Wednesday, November 9, 2016
Contrary to widespread belief, corporate directors generally are not under a legal obligation to maximise profits for their shareholders. This is reflected in the acceptance in nearly all jurisdictions of some version of the business judgment rule, under which disinterested and informed directors have the discretion to act in what they believe to be in the best long term interests of the company as a separate entity, even if this does not entail seeking to maximise short-term shareholder value. Where directors pursue the latter goal, it is usually a product not of legal obligation, but of the pressures imposed on them by financial markets, activist shareholders, the threat of a hostile takeover and/or stock-based compensation schemes.
Bainbridge take a contrary position, citing Delaware Supreme Court Chief Justice Strine, who says, "a clear-eyed look at the law of corporations in Delaware reveals that, within the limits of their discretion, directors must make stockholder welfare their sole end, and that other interests may be taken into consideration only as a means of promoting stockholder welfare." Strine further notes that "advocates for corporate social responsibility pretend that directors do not have to make stockholder welfare the sole end of corporate governance, within the limits of their legal discretion."
I read these positions as consistent, though I think the scope of what is permissible is certainly implicitly different. I agree that Strine is right to say that "directors must make stockholder welfare their sole end." But I also agree that "disinterested and informed directors have the discretion to act in what they believe to be in the best long term interests of the company as a separate entity." My read of the business judgment rule (BJR) is that, absent fraud, illegality, or self-dealing, courts should abstain from reviewing director decisions, meaning that the directors decide what"stockholder welfare" means and what ends to use in pursuit of that end. That is, I think it's wrong to say "directors generally are not under a legal obligation to maximise profits for their shareholders," but I do think directors usually get to decide what it means to "maximise profits."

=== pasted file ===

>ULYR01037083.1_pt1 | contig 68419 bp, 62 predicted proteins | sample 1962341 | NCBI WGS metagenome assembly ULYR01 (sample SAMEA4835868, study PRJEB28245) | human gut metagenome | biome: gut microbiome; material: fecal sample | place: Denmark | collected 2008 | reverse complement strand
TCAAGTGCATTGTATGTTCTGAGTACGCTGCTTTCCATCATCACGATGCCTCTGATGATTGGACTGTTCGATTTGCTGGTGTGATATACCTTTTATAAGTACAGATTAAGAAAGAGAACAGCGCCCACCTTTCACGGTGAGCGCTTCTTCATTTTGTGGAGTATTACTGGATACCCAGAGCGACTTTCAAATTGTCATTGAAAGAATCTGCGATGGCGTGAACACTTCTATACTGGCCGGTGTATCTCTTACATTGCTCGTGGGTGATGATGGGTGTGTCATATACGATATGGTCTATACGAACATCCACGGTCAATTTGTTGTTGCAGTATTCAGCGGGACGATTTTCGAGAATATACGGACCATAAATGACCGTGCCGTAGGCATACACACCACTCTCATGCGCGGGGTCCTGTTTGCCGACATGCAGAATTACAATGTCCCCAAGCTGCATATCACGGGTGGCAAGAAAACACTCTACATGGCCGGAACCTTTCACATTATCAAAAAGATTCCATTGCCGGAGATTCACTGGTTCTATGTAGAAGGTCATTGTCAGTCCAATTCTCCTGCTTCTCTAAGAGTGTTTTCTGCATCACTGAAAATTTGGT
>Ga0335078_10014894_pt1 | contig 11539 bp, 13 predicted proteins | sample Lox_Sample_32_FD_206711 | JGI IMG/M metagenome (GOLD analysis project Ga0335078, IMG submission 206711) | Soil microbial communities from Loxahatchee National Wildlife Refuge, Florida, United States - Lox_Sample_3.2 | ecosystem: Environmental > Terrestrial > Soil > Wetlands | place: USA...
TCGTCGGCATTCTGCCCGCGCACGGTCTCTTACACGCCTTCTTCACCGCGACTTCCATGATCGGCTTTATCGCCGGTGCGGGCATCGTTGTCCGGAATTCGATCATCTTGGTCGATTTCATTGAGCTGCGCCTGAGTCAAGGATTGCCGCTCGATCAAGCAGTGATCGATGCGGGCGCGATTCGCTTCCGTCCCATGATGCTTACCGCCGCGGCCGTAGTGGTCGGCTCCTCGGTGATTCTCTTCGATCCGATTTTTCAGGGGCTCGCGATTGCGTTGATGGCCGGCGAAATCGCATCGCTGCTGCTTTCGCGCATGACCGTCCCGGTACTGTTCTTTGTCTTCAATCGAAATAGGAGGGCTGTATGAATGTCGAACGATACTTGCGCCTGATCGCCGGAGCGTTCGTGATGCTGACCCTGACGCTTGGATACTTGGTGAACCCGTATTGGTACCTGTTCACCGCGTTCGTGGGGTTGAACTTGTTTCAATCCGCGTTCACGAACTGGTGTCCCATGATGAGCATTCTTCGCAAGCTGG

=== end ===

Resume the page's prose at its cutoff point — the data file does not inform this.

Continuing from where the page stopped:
I am a firm believer in director primacy, and I believe directors should have a lot of latitude in their choices, subject to the BJR requirements. Thus, if a plaintiff can show self dealing (like maybe via giving to a "pet charity" described in A.P. Smith v. Barlow), then the BJR might be rebutted (if the gift is inconsistent with state law and/or constituency statutes). But otherwise, it's the board's call. Furthermore, where a company builds its brand and acts consistently with its prior actions, that might expand the scope of permissible behavior for a company (i.e., not be evidence of self-dealing). Thus, companies like Tom's Shoes and Ben and Jerry's should be able to continue to operate as they always have when they bring in new directors, because what might look like self-dealing in another context, is consistent with the business model.
eBay v. Newmark (pdf here) is often used to rebut that notion, but I still maintain that case is really about self-dealing -- the actions taken by Jim and Craig were impermissible not because they were working toward "purely philanthropic ends," but because they took actions that benefited themselves to the detriment of their minority shareholder, such as use of poison pills).
Anyway, I am still a believer in the BJR as abstention doctrine. Show me some fraud, illegality, or self-dealing or I'm leaving the board's decision alone.